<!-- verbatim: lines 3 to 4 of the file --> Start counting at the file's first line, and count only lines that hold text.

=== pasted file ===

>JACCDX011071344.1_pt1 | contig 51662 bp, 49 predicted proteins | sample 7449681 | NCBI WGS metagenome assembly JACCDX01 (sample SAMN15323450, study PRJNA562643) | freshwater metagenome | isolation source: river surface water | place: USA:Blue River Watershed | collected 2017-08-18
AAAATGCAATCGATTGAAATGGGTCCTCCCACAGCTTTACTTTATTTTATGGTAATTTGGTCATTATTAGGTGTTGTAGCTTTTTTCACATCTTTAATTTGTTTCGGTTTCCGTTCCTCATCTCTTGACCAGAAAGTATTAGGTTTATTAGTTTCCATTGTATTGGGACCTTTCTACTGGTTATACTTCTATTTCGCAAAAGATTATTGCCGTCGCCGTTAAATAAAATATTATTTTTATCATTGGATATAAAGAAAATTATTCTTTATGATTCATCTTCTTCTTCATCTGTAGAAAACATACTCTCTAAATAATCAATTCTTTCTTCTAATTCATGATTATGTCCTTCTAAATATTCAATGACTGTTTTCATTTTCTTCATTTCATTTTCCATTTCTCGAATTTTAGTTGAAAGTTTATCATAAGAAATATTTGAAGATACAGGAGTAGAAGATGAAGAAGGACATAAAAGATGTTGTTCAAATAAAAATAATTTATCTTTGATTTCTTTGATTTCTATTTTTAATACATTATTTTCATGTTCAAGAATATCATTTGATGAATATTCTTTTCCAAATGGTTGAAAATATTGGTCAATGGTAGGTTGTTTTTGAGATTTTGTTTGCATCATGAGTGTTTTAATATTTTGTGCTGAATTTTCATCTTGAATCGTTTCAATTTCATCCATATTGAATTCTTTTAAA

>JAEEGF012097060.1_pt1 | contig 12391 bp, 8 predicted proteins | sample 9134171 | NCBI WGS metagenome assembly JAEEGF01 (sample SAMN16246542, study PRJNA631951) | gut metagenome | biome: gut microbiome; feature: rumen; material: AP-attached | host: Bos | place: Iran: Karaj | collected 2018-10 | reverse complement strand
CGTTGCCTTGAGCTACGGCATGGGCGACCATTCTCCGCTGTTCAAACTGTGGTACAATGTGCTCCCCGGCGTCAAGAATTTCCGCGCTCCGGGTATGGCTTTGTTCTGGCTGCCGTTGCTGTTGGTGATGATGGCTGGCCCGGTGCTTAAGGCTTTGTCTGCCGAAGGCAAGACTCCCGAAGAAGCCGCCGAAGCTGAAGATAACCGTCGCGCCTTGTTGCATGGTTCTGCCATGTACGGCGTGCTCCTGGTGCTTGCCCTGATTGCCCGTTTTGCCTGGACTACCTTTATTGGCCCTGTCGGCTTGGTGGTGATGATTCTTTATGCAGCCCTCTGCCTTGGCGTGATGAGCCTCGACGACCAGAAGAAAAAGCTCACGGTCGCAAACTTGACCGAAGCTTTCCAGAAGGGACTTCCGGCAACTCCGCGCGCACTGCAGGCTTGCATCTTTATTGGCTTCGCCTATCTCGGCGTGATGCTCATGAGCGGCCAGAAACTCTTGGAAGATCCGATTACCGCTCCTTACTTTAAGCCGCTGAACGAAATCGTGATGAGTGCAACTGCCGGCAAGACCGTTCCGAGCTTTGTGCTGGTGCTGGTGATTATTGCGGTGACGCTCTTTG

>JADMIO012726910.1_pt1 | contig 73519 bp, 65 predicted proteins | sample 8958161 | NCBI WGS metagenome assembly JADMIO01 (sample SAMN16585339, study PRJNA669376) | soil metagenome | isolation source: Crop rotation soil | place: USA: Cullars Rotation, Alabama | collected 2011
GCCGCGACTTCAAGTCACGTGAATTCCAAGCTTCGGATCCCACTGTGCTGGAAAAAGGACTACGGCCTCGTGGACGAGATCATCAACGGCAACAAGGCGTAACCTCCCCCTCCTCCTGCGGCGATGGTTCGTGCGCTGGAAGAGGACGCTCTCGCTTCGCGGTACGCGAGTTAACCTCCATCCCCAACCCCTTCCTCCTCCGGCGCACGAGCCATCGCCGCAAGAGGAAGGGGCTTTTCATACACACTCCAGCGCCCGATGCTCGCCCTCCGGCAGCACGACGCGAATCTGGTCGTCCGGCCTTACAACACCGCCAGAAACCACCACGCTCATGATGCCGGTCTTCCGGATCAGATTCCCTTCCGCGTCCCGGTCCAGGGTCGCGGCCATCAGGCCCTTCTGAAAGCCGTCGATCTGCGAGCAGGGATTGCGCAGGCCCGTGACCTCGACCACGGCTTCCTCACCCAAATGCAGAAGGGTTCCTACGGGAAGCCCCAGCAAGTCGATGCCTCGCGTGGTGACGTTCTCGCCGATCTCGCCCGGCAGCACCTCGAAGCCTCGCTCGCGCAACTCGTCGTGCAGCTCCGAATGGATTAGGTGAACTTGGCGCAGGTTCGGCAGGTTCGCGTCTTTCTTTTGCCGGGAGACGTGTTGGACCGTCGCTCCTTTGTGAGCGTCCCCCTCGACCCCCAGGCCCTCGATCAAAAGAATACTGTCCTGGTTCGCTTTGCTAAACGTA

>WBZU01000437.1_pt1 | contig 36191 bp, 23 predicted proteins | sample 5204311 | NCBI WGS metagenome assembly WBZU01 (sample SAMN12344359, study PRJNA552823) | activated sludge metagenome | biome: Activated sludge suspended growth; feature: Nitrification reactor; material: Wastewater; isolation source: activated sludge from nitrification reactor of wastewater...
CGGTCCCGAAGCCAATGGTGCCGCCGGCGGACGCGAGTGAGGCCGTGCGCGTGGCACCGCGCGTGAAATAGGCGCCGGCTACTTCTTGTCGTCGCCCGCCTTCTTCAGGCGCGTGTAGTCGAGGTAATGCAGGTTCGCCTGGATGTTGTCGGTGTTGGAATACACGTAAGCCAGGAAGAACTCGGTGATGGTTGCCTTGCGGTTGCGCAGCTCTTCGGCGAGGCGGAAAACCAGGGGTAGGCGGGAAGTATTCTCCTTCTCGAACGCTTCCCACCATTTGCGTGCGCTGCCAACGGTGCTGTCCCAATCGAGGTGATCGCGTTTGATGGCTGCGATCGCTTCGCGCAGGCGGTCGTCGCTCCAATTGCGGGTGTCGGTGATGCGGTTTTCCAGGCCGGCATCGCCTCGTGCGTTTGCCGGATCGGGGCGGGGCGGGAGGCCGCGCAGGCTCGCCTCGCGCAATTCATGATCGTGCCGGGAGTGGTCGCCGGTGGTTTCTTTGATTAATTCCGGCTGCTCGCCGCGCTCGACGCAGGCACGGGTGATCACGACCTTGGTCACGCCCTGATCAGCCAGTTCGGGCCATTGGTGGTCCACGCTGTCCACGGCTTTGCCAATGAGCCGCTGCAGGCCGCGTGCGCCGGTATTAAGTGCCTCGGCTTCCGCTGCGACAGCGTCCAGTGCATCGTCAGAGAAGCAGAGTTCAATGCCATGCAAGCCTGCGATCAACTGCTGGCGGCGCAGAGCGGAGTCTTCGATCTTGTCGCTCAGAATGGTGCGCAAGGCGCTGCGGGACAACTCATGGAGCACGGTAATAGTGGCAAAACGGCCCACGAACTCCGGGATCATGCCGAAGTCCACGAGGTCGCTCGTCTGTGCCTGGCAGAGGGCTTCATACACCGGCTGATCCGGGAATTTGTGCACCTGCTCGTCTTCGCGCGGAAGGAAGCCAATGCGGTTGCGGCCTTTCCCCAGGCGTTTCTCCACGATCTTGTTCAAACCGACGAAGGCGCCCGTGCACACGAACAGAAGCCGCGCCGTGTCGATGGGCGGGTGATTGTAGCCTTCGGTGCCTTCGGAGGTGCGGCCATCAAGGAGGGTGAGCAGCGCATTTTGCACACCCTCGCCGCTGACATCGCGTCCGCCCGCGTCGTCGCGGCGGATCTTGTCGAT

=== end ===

>JAEEGF012097060.1_pt1 | contig 12391 bp, 8 predicted proteins | sample 9134171 | NCBI WGS metagenome assembly JAEEGF01 (sample SAMN16246542, study PRJNA631951) | gut metagenome | biome: gut microbiome; feature: rumen; material: AP-attached | host: Bos | place: Iran: Karaj | collected 2018-10 | reverse complement strand
CGTTGCCTTGAGCTACGGCATGGGCGACCATTCTCCGCTGTTCAAACTGTGGTACAATGTGCTCCCCGGCGTCAAGAATTTCCGCGCTCCGGGTATGGCTTTGTTCTGGCTGCCGTTGCTGTTGGTGATGATGGCTGGCCCGGTGCTTAAGGCTTTGTCTGCCGAAGGCAAGACTCCCGAAGAAGCCGCCGAAGCTGAAGATAACCGTCGCGCCTTGTTGCATGGTTCTGCCATGTACGGCGTGCTCCTGGTGCTTGCCCTGATTGCCCGTTTTGCCTGGACTACCTTTATTGGCCCTGTCGGCTTGGTGGTGATGATTCTTTATGCAGCCCTCTGCCTTGGCGTGATGAGCCTCGACGACCAGAAGAAAAAGCTCACGGTCGCAAACTTGACCGAAGCTTTCCAGAAGGGACTTCCGGCAACTCCGCGCGCACTGCAGGCTTGCATCTTTATTGGCTTCGCCTATCTCGGCGTGATGCTCATGAGCGGCCAGAAACTCTTGGAAGATCCGATTACCGCTCCTTACTTTAAGCCGCTGAACGAAATCGTGATGAGTGCAACTGCCGGCAAGACCGTTCCGAGCTTTGTGCTGGTGCTGGTGATTATTGCGGTGACGCTCTTTG